Users of Twitter created the idiom "RT @suchnsuch said sumfink", and as with @ replies, RT's have been rolled in to Twitter's architecture. Now we have, what I think should be called, the native retweet.
It was turned on for early users and more of the "twittersphere" is getting the feature now. Certainly the first thing I wanted to see was what a native RT of 140 characters would look like. Well...truncated...but not really.
MY EVENTAttend ffconf.org 2018
The UK's best JS and web development conference. 8 amazing speakers, workshops, socials — find out more & get tickets today.
I posted this when I noticed native retweets were turned on:
I'm wondering: using the new retweet feature, what retweeting messages of 140 characters looks like to users that are not in the beta group.
So kindly, RellyAB (amongst others) retweeted for me.
Here's what it looks like with native retweets enabled:
...and here it is with out native retweets enabled:
Notice the ellipsis. No huge surprise there.
What's interesting is that the actual tweet is modified in the Twitter's view of the timeline, i.e. it's mashing together Relly's tweets and her retweets in to one view.
This can be seen in the new API method: home_timeline
There's already a "like": Favourite. I think using that intelligently would have been wiser than the over-engineered RT.
But the upshot of this architecture change is that potentially the noise goes down. Since the retweets have their own API, the friends timeline can stay free (for now†) of the extra noise. For example, in Tweetie, even though Relly had retweeted my experiment, it doesn't appear in her timeline:
Moreover, this is because the API call to user timeline is free of native retweets - so apps relying on it won't contain the retweet (for better or for worse - you may be using Snap Bird to find the tweet that was retweeted by Relly and fail to find it).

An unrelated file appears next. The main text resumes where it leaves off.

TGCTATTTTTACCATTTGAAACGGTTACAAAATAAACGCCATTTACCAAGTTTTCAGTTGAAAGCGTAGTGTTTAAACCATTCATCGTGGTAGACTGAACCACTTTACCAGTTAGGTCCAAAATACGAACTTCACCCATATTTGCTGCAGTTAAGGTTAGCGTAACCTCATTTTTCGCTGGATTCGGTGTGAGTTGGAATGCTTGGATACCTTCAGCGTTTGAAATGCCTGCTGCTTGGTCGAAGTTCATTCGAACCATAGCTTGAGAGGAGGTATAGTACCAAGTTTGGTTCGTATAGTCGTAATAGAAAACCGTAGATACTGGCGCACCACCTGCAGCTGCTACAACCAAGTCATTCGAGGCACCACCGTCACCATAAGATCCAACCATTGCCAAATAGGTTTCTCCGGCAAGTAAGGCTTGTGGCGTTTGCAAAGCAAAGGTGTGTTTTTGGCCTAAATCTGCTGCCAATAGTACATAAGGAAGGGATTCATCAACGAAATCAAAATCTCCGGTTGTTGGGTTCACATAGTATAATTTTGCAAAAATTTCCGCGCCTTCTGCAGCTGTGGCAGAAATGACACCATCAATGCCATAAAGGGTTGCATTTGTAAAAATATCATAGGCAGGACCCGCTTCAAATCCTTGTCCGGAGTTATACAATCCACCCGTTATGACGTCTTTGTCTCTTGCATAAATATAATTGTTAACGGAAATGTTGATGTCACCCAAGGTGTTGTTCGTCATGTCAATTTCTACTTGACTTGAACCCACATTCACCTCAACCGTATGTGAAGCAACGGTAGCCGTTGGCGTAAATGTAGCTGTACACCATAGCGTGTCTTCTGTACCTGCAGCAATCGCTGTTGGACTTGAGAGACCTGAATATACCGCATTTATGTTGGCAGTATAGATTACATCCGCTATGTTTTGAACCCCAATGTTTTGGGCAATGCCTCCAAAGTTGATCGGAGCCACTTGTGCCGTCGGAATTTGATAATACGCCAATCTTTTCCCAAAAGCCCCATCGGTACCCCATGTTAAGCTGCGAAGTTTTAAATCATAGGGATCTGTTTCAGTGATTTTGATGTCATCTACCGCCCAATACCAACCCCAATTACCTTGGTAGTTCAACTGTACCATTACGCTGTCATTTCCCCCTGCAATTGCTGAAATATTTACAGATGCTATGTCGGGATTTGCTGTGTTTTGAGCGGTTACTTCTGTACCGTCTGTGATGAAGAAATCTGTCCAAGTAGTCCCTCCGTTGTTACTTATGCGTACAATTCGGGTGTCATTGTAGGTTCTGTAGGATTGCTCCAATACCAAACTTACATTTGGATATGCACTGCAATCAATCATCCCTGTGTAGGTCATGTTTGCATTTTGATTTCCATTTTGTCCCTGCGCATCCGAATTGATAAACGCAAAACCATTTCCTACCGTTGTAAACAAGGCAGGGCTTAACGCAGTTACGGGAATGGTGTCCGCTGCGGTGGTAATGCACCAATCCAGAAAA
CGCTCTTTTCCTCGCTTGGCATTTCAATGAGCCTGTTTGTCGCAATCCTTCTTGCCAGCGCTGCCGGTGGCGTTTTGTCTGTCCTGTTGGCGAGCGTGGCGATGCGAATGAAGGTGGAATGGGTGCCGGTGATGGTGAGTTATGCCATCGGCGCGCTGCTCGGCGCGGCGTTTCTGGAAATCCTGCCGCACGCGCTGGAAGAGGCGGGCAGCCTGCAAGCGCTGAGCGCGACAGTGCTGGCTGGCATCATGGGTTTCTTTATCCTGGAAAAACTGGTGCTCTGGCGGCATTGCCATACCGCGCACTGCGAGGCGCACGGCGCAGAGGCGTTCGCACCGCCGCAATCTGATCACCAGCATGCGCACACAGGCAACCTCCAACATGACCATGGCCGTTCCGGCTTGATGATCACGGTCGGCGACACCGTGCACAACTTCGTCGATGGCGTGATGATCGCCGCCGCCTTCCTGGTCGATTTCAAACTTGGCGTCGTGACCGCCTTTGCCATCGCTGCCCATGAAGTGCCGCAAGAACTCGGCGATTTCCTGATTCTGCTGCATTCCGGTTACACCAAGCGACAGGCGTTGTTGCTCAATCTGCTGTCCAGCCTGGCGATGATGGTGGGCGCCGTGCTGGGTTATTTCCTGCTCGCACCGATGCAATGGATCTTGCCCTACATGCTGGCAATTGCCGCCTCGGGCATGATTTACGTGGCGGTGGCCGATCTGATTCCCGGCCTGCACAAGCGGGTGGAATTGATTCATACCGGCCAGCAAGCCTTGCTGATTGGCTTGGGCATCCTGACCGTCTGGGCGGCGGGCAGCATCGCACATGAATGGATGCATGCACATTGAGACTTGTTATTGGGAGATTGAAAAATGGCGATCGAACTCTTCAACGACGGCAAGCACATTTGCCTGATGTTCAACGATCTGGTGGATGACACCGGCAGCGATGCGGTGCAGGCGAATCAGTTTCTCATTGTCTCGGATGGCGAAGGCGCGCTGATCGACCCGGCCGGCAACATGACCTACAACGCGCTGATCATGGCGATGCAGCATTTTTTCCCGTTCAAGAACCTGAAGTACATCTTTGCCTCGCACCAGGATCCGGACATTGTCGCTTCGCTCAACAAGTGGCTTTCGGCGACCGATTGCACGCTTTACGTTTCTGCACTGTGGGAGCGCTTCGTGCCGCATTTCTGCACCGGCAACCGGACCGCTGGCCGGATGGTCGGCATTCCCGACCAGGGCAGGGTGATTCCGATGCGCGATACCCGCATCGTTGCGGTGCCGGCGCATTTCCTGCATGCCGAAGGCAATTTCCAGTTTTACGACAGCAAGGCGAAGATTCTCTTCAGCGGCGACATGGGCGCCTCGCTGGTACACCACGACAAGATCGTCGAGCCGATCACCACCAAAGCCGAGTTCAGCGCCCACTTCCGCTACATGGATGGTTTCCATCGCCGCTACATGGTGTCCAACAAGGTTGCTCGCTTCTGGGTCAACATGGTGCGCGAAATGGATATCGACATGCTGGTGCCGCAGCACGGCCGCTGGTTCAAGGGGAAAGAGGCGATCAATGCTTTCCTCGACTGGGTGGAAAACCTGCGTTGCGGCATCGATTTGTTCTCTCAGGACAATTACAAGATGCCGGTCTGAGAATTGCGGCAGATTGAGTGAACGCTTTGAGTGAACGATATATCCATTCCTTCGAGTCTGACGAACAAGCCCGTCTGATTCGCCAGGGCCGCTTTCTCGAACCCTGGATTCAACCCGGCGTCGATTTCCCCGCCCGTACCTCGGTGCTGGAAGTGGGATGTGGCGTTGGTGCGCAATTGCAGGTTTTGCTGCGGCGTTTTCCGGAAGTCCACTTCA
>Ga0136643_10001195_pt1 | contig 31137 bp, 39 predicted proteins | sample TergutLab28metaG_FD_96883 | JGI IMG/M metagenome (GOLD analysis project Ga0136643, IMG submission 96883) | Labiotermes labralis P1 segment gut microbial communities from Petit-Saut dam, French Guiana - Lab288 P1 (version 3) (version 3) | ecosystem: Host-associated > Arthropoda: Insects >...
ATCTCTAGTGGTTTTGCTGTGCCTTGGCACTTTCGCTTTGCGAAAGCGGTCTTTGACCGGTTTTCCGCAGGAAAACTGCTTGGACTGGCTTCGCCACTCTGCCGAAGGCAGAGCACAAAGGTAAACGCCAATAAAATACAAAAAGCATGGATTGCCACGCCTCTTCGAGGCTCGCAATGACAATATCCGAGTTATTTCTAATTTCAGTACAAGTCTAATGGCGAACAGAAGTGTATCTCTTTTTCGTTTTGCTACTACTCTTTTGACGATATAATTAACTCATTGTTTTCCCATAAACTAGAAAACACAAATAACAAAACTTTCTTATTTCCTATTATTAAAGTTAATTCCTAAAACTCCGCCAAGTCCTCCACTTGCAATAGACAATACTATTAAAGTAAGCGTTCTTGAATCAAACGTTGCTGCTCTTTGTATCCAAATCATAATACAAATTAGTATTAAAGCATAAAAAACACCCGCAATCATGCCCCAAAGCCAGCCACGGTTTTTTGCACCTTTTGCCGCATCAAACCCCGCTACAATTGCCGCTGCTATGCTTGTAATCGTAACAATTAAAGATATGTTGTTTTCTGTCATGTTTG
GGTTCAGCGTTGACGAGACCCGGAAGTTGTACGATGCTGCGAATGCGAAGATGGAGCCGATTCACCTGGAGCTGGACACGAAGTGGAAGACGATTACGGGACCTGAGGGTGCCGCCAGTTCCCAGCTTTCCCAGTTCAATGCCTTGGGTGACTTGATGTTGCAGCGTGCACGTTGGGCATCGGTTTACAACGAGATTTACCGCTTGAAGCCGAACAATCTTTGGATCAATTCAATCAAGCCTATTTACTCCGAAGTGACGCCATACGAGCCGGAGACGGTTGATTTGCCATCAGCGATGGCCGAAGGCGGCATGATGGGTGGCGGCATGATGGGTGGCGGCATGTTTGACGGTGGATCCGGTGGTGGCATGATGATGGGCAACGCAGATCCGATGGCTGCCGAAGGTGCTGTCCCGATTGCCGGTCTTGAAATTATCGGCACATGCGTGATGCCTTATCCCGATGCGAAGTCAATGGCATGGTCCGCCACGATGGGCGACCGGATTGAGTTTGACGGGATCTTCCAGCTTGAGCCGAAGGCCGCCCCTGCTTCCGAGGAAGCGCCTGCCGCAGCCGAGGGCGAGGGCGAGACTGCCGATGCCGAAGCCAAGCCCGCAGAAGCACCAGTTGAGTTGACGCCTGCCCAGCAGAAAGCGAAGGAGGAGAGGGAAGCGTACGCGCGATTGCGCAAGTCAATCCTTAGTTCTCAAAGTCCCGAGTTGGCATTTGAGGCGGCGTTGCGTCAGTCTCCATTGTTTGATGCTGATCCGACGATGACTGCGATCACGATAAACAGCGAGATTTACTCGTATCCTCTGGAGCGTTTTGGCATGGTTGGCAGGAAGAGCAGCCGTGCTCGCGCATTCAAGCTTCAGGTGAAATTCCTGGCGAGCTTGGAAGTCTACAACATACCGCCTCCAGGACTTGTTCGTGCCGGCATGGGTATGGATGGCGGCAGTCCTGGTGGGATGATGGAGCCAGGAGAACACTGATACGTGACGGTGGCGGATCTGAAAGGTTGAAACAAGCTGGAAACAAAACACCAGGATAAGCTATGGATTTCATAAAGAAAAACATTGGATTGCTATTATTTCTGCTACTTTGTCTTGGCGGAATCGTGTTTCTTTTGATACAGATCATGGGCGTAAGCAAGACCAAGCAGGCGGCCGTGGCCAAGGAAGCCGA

In fact, all of the native retweet APIs require authentication, so apps that rely on working without auth (such as Snap Bird) won't contain retweets at all in the future!
I'm not 100% sure whether this is good or bad, but it certainly mixes things up for the developers working with the API.
I think, if anything, it shows that Twitter are treating twitter.com as a client to the API, and (rightly) they're aggressively keeping up to date with API changes, and I think that other twitter apps are going to have to do the same.
I've also spotted this (obvious now) functionality in Twitter - the ability to ignore retweets from particular users (via the green RT button on the right):
This is perfect for those people you follow and value their retweets, something you could have missed, and where you can choose to ignore others. Ignoring the developer implications for a moment, the user experience is definitely better, and this will pass down the chain to the third-party apps like Tweetie (once they update).
Obviously you'll still be able to bork the retweet feature by just adding it yourself, just like I can break the @mentions feature by adding a character (usually a period) in front of the @!